Fuchsia OS

The old adage that you can’t teach an old dog new tricks is generally true in the tech world as well. When it comes to finding things that work, tech companies in the past have built systems that worked really well for the time, and held on until the ship went down. Companies like Blackberry prove that it’s hard to innovate when the tech world has already passed you by. But this last week a new user interface (UI) from Google made headlines as a potential and forthcoming replacement for the Android OS (Fuchsia OS). Perhaps Google isn’t an old dog after all.

The Android operating system was built in the early days of Google’s meteoric rise to tech powerhouse. Built originally as an OS for cameras on a Linux platform, and later tweaked to be used as an OS for smartphones, Android has been leveraged by Google across multiple platforms. However, this ‘jack of all trades’ model hasn’t failed Google. The versatility and simplistic brilliance of Android has allowed it to grow into the single most widely used mobile OS on the planet with well over a billion users. The OS, though, has done this because, though it’s piecemeal and patched, it serves the purpose across so many hardware profiles.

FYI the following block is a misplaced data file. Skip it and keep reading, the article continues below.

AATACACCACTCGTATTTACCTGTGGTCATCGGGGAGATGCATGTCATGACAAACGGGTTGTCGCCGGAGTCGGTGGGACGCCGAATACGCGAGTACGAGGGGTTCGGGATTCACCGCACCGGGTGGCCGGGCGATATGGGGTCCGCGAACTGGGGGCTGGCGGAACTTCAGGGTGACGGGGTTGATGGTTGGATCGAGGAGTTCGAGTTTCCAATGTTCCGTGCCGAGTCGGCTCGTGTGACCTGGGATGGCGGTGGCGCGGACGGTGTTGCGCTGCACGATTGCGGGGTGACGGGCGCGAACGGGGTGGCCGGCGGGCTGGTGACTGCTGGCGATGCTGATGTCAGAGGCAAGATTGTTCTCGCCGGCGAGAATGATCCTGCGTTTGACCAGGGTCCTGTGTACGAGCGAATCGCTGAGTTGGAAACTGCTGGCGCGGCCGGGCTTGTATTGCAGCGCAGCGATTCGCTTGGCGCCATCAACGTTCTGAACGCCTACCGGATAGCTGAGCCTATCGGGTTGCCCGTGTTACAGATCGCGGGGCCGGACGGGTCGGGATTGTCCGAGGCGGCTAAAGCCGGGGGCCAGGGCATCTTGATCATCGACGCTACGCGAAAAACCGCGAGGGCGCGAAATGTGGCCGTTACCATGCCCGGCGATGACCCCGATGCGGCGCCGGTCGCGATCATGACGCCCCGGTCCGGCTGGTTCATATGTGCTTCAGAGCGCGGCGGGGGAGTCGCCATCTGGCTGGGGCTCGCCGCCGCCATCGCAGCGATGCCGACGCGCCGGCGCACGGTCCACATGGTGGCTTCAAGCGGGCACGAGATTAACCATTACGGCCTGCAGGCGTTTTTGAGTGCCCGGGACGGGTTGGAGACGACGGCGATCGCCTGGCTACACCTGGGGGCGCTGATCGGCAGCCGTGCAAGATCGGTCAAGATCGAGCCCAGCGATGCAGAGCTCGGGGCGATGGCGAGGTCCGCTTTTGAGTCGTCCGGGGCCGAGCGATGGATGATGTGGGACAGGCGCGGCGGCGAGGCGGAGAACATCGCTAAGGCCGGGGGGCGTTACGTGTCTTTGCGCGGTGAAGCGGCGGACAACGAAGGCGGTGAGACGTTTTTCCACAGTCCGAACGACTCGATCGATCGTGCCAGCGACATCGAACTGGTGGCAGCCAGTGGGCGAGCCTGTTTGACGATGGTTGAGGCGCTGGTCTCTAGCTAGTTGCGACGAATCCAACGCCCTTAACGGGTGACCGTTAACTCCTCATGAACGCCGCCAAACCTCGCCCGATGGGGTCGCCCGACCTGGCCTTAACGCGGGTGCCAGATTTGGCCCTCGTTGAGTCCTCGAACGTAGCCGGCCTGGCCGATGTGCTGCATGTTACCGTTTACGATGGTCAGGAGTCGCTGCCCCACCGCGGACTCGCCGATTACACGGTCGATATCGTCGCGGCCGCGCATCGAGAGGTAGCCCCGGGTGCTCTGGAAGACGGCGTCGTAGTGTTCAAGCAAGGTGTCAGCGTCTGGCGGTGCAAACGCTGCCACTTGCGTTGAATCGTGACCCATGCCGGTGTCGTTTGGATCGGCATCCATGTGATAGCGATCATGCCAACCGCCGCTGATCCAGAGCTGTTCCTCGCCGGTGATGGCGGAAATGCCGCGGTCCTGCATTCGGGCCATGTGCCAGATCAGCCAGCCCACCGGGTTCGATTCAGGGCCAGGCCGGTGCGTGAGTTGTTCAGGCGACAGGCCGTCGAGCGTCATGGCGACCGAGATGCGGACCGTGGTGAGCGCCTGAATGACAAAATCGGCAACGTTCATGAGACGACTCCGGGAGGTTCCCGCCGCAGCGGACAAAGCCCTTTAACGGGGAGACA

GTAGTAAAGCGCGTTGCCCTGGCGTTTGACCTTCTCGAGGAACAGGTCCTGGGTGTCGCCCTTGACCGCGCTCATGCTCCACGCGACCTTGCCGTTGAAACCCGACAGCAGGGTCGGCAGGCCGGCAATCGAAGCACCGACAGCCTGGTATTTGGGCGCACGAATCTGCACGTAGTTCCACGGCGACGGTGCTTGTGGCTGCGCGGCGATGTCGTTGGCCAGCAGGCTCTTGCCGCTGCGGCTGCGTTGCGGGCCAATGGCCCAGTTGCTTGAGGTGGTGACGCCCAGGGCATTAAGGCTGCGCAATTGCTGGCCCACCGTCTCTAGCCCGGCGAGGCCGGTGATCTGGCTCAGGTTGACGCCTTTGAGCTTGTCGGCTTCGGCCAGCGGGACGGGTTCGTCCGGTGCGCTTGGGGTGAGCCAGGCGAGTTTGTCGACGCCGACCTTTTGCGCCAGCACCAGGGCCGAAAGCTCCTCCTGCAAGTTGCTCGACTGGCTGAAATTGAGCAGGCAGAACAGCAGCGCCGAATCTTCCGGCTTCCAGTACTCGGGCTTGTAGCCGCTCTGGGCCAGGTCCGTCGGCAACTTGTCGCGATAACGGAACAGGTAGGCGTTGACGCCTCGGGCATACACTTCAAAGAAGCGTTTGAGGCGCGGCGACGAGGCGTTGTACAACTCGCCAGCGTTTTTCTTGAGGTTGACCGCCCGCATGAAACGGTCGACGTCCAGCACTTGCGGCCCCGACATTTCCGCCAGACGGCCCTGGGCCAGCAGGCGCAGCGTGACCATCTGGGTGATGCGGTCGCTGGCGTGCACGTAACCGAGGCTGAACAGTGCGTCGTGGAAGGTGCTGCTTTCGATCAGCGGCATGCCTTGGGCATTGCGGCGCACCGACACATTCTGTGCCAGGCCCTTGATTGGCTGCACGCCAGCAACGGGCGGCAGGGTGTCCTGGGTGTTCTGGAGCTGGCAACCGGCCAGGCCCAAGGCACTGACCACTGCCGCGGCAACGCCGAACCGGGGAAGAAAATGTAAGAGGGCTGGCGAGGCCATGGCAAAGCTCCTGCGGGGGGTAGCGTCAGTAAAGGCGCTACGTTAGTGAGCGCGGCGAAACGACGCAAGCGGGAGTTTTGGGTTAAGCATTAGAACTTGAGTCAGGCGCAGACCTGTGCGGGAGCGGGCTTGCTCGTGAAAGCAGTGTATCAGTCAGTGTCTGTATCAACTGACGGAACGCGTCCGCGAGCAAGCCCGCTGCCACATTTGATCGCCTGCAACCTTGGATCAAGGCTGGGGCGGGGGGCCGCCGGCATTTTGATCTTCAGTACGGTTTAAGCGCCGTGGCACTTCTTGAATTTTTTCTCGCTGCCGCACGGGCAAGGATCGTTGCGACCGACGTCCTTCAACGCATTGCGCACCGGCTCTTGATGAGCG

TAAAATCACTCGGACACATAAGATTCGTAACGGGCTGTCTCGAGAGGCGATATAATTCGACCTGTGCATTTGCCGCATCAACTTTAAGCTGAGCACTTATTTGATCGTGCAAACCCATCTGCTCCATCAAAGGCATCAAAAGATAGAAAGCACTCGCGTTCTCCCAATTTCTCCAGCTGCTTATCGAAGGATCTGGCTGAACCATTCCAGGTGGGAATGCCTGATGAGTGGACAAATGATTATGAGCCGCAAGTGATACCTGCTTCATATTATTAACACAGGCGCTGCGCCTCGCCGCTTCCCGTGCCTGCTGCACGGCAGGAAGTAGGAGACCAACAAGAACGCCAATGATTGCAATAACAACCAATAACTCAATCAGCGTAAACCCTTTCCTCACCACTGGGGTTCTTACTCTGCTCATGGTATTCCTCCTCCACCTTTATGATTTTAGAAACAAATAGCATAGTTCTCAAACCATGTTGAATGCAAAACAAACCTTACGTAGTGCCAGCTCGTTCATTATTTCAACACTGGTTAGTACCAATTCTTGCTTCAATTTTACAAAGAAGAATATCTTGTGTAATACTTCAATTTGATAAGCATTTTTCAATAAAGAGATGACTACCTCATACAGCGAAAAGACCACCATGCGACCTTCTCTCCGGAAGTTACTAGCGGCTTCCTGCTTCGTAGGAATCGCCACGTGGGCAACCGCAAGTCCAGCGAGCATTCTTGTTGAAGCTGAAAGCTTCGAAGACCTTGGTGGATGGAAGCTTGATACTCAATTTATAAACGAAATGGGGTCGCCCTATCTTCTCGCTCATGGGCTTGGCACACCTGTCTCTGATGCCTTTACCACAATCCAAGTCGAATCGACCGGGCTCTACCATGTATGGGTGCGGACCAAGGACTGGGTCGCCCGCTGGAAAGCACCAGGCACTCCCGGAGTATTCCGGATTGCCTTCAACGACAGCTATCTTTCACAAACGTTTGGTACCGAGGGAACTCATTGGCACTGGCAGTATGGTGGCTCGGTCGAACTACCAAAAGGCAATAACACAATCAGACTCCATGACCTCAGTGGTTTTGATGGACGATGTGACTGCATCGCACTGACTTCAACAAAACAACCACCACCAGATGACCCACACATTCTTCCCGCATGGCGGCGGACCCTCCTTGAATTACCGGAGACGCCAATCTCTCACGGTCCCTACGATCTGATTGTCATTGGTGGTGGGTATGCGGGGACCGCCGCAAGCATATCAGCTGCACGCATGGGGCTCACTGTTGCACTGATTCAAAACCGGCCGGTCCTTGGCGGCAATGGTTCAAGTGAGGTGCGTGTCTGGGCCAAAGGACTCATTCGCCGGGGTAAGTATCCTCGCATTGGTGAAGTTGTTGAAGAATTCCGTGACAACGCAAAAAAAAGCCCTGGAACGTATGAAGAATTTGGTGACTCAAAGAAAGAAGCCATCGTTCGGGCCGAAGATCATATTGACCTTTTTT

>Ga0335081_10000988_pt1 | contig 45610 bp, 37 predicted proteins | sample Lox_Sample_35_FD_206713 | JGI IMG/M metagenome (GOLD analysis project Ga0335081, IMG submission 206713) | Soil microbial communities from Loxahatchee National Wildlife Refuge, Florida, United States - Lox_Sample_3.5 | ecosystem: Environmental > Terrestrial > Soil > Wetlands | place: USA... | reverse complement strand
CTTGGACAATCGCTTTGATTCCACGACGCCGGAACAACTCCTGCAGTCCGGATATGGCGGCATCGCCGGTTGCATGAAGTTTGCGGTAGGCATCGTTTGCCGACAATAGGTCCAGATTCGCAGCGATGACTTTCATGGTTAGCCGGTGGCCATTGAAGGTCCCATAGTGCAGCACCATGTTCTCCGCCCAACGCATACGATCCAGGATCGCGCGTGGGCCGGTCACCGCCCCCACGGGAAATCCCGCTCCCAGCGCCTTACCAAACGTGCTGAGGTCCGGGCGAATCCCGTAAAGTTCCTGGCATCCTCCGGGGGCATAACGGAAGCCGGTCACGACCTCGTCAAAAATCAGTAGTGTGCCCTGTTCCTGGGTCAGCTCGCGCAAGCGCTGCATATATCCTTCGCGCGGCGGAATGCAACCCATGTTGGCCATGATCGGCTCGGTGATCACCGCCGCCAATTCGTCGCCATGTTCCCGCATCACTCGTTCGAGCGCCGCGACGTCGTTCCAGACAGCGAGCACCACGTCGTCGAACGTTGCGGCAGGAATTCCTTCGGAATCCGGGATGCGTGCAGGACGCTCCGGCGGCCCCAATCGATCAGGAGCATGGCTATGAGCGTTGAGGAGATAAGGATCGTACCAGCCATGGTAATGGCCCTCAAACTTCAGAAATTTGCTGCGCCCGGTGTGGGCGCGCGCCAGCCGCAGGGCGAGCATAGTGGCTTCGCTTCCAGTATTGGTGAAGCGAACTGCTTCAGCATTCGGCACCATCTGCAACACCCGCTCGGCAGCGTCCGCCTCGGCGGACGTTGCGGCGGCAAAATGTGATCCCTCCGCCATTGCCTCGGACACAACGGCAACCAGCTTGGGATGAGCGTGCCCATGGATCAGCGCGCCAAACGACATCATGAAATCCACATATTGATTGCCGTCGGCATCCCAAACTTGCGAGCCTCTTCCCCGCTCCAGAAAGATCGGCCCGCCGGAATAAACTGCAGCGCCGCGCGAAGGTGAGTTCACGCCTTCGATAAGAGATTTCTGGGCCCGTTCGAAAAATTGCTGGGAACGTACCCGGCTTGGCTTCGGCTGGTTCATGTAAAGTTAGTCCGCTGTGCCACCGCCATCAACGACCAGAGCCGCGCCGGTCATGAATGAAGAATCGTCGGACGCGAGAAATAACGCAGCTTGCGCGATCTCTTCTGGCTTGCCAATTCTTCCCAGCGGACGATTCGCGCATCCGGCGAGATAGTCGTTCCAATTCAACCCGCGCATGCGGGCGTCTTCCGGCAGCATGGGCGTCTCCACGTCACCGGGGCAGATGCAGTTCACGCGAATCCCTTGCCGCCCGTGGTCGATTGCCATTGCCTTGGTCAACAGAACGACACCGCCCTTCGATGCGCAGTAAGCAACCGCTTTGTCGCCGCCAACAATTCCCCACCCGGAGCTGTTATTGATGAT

The new Fuchsia OS is far more than a simple Android reboot, or an OS update. It’s a complete reworking of the Google system. The key to this rework is a new programming language that is Google native, along with a new kernel (called Magenta) that Google has developed. The company is effectively eliminating any dependence on the Linux system as well as Java and the sordid relationship the two languages have had. Google would effectively bring the entire production, programming and development workload completely in-house, virtually eliminating any third party dependence. To cut this many chords at once an a system that is a billion users wide is a project akin to building the Hoover Dam with soup spoons.

But Google is forging ahead. The reasons for this are obvious. First, the new OS will be Google-centric. Built with Dart (Google’s own high-performance language), Google will be able to provide users with widespread OS updates and maximize the smoothness of it’s interface. The old Android has failed in both these respects. Further, the OS will provide Google with a way to maximize it’s presence on more than just mobile phones and tablets. As the technology changes rapidly, new OS’s are necessary to keep up with the demands of new hardware, and Google will be able to work within it’s own system to keep up with these industry changes.

Fuchsia OS may not be out for a while. It took Google five years to release Android, and it may take that long to get Fuchsia OS up, beta tested, and out. But the key to the whole adventure is that Google, though huge and dominating, is not an old dog. The tech giant seems to be full of new tricks.

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